3. A manipulator avoids responsibilities for his own conduct by blaming others for causing it. It’s not that manipulative people don’t understand responsibility is. They do; a manipulative person just sees nothing wrong with refusing to take responsibility for their actions, even while making you take responsibility for yours. Ultimately they may try to get you to take responsibility for satisfying their needs, leaving no room for fulfilling yours.
4. Manipulative people prey on our sensibilities, emotional sensitivity, and especially conscientiousness. They know they have a good chance of hooking you into a relationship because you are a kind, feeling, caring person, and, of course, because you want to help. They may cater to your goodness and kindness at first, often praising you for the wonderful person you are. But over time, praise of these qualities will be minimized because you are being used in the service of someone who really doesn’t care about you. They really just care about what you can do for them.
5. If you want an easy way to discern manipulators from empathetic people, pay attention to the way they speak about others in relation to you. They will often talk about you behind your back the same way they talk to you about others. They are masters at “triangulation"—creating scenarios and dynamics that allow for intrigue, rivalry, and jealousy, and encourage and promote disharmony.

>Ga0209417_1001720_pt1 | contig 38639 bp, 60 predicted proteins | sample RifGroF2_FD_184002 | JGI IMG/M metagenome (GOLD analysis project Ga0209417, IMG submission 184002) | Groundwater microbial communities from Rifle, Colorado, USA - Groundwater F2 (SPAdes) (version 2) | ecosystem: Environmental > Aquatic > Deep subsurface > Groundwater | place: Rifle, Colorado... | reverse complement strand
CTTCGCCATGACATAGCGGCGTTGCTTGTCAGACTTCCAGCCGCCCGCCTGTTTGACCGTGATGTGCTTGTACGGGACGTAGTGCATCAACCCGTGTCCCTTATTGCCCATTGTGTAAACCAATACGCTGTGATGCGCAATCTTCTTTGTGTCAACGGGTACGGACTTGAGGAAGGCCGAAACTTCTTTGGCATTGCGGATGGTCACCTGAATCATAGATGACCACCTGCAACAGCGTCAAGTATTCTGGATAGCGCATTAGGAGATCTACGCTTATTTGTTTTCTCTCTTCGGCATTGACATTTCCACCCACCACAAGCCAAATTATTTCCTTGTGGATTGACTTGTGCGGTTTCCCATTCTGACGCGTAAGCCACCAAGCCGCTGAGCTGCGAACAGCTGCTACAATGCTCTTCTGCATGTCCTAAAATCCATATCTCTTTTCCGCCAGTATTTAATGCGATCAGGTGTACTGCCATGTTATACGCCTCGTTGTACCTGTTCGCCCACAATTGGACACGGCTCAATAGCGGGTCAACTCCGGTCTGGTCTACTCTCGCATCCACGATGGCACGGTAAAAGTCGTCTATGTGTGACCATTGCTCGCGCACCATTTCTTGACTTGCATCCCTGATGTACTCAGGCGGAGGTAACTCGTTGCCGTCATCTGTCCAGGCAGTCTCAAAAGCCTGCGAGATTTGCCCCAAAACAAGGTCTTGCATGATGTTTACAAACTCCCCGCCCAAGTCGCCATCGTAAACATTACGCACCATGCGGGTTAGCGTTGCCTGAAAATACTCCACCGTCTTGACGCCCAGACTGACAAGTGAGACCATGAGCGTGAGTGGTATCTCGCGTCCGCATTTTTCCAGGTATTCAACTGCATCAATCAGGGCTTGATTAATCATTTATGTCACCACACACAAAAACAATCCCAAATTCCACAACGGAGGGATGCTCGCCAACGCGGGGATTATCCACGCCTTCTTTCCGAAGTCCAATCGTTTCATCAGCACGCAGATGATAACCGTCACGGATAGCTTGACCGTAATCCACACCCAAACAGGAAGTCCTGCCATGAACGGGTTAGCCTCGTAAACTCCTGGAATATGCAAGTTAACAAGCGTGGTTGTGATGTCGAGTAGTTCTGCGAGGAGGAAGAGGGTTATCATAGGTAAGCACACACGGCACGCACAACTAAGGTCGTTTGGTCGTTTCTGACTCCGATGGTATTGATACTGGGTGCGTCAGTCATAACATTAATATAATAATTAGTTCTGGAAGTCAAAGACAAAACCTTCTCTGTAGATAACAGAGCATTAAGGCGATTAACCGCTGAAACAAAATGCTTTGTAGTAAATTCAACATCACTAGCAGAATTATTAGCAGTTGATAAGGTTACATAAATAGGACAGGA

6. Never waste your time trying to explain who you are to people who are committed to misunderstanding you. If someone doesn’t get you, don’t hang around waiting until they do. Don’t make it your mission to get them to understand and like you—they’re not interested in you as a person.
7. Characterize people by their actions and you will never be fooled by their words. Always remember that what a person says and does are two very separate things. Observe someone closely, without making excuses for them—usually what you see is what you get.
8. If the individual put as much effort into being a good person as they do into pretending to be one, they could actually be a good person.
This is an essential point: Our initial encounter and perception of someone strongly colors our developing relationship with them. If we understood from the beginning that a person is not who they seem to be, and is just hiding behind a facade of what appears to be socially acceptable behavior, then perhaps we would be more wary of getting involved with them.
9. Regularly examine what you believe. We don’t do this enough. As life progresses, our beliefs and attitudes may change, and we need to know how these changing ideas affect us. When we are not sure what we believe, it’s all too easy to allow someone else who is sure that their beliefs are right—not only for them but for you as well—to attempt to manipulate your thinking:
“When it comes to controlling human beings there is no better instrument than lies. Because, you see, humans live by beliefs. And beliefs can be manipulated. The power to manipulate beliefs is the only thing that counts.” — Michael Ende